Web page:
Essential Python add-in concepts
This document introduces concepts that are essential for understanding how add-ins are created with Python.
Python Add-In Wizard
To simplify the development of add-ins, it is recommended that you use Python Add-In Wizard to declare the type of customization. Python Add-In Wizard reduces development time and possible errors by creating the files and folders necessary for the add-in to work.
Download the Python Add-In Wizard.
The download is a compressed ZIP file (.zip) containing all the files necessary to support the wizard. To use the wizard, unzip the contents to a folder and locate the executable file named addin_assistant.exe in the bin folder; double-click this executable to launch the wizard. Examples of using Python Add-In Wizard are provided in the topics for creating an add-in.
Create a shortcut of the executable file on your desktop or quick launch toolbar.
File and folder structure
An add-in is a collection of files and folders conveniently packaged in a compressed file containing an .esriaddin extension to make them easily identifiable by users and ESRI ArcGIS Add-In Installation Utility. For example, if you double-click an add-in in Windows Explorer, on a website, or in an e-mail, the add-in installation utility automatically installs the add-in on your machine, deploying it to a well-known folder.
Add-ins have a config.xml file located at the root level of the add-in archive. This file describes the add-in and declares its customizations. It is created by Python Add-In Wizard when you click the Save button and includes all the information describing the add-in such as the ArcGIS product, captions, ToolTips, help information, images, and layout details.
Add-ins also have an Install folder. The main purpose of the Install folder is to hold the Python script (the active portion) of the add-in. For example, a button is declared in the configuration file, but its custom behavior is defined in its associated Python script.
You can create additional folders and files in the Install folder. This is useful in cases where you want to ship data as part of your add-in. This data can include items such as layer files, toolboxes, and .xml files. To access data located inside the installation location, you can take advantage of the __file__ built-in function. This example shows how to access a layer file in a data folder located within the installation folder:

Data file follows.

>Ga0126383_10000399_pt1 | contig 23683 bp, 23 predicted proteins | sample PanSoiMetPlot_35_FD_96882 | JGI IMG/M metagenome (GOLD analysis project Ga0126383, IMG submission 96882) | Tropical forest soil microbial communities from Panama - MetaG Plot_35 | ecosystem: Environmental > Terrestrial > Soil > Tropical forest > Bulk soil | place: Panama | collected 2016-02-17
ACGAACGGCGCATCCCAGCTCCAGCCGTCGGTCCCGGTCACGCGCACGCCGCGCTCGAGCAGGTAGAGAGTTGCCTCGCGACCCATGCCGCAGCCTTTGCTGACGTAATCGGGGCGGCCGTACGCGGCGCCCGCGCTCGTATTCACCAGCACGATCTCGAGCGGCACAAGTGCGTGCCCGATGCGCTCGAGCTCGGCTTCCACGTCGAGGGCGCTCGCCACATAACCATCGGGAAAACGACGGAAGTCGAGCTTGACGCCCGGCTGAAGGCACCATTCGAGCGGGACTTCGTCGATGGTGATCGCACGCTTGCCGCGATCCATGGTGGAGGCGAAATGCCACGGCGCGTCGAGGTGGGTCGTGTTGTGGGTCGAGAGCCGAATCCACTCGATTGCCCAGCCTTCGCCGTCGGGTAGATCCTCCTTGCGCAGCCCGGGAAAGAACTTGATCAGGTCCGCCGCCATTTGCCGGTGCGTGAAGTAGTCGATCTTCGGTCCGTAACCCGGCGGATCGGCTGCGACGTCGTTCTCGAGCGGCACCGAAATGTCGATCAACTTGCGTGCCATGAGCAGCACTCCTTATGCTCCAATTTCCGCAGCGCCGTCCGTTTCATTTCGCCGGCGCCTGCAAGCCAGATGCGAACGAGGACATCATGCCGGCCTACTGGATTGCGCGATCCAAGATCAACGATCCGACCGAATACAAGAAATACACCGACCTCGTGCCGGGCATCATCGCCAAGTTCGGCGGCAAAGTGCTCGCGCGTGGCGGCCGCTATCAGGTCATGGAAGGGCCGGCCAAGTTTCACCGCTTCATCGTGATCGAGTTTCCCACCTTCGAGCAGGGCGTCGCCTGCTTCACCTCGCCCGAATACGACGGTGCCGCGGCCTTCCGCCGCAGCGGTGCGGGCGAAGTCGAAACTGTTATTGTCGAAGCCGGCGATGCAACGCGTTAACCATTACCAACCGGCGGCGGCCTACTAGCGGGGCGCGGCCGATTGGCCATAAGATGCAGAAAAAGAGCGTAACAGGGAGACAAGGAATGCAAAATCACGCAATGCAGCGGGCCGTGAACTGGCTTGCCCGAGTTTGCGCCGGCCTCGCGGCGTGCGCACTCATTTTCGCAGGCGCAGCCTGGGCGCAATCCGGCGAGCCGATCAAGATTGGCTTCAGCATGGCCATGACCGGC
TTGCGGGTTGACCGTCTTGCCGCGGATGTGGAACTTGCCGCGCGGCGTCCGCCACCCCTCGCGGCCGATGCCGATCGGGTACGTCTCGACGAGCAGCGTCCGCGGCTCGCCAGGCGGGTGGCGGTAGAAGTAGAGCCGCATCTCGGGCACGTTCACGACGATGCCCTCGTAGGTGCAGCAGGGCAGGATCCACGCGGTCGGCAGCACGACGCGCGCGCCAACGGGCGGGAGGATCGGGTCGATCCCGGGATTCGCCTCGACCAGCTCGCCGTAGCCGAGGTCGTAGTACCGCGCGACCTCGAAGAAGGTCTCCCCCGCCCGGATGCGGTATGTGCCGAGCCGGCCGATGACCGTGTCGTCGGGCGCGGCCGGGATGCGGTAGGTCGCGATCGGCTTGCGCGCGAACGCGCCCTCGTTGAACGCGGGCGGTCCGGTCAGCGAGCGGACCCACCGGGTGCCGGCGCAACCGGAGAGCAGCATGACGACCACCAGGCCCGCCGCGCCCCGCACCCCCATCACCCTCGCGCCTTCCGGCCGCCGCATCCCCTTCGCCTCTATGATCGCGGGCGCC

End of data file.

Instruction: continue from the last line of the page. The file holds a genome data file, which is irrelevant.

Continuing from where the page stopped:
eq_layer = os.path.join(os.path.dirname(__file__), r'data\earth_quakes.lyr')
Most of the add-in types declared have graphics associated with them. All graphics entered through the wizard will be referenced in the configuration file and copied to the Images folder at the root level of the archive.
The following graphic illustrates the file and folder structure of an add-in file (.esriaddin):
The makeaddin.py Python file is a utility script created by Python Add-In Wizard and is used to package the files and folders within the project folder into the compressed add-in file. Double-click this file to create the add-in file. Each time you make changes to the add-in, you must run this script to repackage the add-in file with the latest updates.
Well-known folder locations
Add-ins are automatically discovered when ArcGIS for Desktop is started in a per user/per desktop version well-known folder. For example:
- Vista/7: C:\Users\<username>\Documents\ArcGIS\AddIns\Desktop10.1
- XP: C:\Documents and Settings\<username>\My Documents\ArcGIS\AddIns\Desktop10.1
Add-ins are automatically added and removed using ESRI ArcGIS Add-In Installation Utility and the Add-In Manager dialog box. The Add-In Manager dialog box within ArcGIS for Desktop also allows you to add your own well-known folders, which can be network shares.
In addition, add-ins automatically unpack their Install folder's contents to a temporary folder. For example:
- Vista/7: C:\Users\<username>\AppData\Local\ESRI\Desktop10.1\AssemblyCache
- XP: C:\Documents and Settings\<username>\Local Settings\Application Data\ESRI\Desktop10.1\AssemblyCache
This data is automatically removed by the add-in framework once it detects the add-in is no longer installed on the system.